For example, after the Putin-Kim meeting, Primorye Territory Governor Oleg Kozhemyako said that Russia will prepare a feasibility study for a bridge over Tumannaya River (Tumangang) into the DPRK. The countries do not rule out working together in North Korea’s special economic zone near the port of Rajin, where a Russian-gauge railway leads.

In theory, Russia has things it can offer to the DPRK in a post-sanctions world which is not limited to stepping up economic cooperation, since Russia will always trail China in terms of trade with North Korea. However, Moscow could rely on the EAEU to offer a broader political and economic union. This framework could be used to set up multilateral free trade areas, since a number of Asian countries are already moving in this direction. The EAEU has already signed an FTA with Vietnam, and entered into a provisional agreement with Iran paving the way to an FTA. Similar instruments are expected to be signed with Singapore and Serbia in the near future, and talks are underway with Israel, Egypt and India. Drawing the DPRK into the system of international trade relations with the support of Russia and China could be an effective way to promote regional stability.

But would Russia benefit from the DPRK fully giving up its nuclear weapons? On the one hand, it is always important to have a stable neighbor that will not “play” with nuclear tests or threaten its neighbors. But North Korea never threated Russia or China, instead always targeting the US and sometimes its allies. By supporting international sanctions, Russia formally affirmed its commitment to international agreements, but has not received anything in exchange, or lost anything. Russia-DPRK trade declined from an already meager $40 million, with current deliveries limited to humanitarian aid to the DPRK, while all future projects have been suspended. At the same time, the US and China have been scoring points for the second year in a row as they held top-level meetings with Kim Jong-un. Russia and the DPRK are neighbors, but it is only now that Vladimir Putin met with his North Korean counterpart. The DPRK’s decision to get rid of all nuclear weapons could theoretically be accompanied by the US removing its THAD systems from South Korea, which cover parts of Russia and China. However, there seems to have been no discussion of this matter so far. It can be argued that Trump would not oppose this, but only in exchange for complete denuclearization. At the same time, a group of US Congress members have drafted a bill limiting Trumps authority to withdraw troops from South Korea. According to this legislation, the US must have more than 22,000 troops there.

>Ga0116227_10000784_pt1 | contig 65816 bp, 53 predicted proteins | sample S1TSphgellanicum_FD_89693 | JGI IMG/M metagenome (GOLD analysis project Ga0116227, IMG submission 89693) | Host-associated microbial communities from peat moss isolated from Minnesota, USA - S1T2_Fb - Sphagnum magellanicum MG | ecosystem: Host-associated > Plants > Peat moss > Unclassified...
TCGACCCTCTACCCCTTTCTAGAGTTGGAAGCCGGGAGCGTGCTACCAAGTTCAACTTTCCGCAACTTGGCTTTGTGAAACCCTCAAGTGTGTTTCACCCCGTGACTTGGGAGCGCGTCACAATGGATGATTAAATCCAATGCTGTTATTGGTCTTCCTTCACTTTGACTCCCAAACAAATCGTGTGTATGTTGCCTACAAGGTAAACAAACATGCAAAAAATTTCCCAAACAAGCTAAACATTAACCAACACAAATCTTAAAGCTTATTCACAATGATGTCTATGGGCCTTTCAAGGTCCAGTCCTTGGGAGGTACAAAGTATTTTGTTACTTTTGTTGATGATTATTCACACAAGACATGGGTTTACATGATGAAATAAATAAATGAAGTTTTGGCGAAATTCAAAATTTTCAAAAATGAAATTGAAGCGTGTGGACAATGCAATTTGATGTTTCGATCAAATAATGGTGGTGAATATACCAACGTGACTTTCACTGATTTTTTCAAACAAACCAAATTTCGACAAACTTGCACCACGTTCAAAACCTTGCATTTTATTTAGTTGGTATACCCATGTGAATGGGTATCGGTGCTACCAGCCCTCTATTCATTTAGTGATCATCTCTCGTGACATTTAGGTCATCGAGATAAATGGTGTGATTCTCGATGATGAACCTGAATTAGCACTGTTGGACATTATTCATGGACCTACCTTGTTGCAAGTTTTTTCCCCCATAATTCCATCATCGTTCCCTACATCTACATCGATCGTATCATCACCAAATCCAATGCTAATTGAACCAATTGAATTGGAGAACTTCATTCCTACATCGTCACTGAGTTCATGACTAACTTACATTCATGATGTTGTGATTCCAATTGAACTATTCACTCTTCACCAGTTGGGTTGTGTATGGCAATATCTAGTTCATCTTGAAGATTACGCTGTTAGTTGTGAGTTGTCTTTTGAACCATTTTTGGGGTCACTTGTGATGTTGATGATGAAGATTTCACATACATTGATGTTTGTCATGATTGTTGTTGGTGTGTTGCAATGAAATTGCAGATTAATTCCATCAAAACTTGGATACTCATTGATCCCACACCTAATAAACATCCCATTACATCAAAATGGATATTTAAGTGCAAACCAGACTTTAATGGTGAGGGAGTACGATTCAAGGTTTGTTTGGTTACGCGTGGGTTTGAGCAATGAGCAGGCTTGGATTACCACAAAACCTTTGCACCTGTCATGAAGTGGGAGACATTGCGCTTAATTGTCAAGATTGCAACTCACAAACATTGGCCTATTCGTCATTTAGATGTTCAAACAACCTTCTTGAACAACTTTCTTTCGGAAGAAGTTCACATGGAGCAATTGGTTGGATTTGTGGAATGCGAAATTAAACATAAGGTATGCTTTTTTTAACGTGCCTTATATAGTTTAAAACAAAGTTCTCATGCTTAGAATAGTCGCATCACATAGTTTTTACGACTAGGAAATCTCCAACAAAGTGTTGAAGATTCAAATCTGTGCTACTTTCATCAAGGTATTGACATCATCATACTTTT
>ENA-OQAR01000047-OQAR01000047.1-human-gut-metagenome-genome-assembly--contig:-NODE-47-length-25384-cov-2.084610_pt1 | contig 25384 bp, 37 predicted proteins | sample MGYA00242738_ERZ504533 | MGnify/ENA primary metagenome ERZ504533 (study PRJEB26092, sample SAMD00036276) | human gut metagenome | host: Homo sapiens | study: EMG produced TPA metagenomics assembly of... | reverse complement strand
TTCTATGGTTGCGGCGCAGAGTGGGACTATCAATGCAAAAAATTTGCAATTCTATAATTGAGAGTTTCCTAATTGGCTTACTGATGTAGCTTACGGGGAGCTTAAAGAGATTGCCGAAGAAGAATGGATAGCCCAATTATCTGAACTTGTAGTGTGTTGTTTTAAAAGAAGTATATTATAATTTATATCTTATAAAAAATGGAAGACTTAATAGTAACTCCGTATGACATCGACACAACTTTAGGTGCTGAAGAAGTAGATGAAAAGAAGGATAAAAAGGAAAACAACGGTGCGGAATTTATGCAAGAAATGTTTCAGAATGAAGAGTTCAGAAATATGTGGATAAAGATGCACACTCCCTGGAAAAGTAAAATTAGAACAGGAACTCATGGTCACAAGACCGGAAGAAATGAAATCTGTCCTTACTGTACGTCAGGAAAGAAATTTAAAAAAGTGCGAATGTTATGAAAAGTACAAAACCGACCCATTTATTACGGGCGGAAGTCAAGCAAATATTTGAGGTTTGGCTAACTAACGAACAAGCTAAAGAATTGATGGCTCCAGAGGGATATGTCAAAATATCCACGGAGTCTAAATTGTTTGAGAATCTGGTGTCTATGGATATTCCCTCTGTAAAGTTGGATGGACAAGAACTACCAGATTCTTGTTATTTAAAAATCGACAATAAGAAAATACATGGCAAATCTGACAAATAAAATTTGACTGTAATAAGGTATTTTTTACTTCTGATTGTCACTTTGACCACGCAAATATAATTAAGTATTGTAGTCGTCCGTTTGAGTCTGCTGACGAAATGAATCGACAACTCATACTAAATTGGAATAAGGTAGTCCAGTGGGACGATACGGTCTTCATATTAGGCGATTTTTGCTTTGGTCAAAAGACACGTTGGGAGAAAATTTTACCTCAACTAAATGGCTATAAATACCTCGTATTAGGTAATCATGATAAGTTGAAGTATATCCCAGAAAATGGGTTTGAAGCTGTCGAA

Another thing has also become clear: South Korea cannot be regarded as an independent force in this setting, dashing hopes for direct talks between the two countries and the signing of a peace treaty, mutual recognition (remember that there is no such country as the DPRK for South Korea) and gradual reunification. Other countries will decide the fate of the Korean Peninsula. As it turns out, Moon Jae-in’s role was limited to provisional functions as part of the “inter-Korean” dialogue.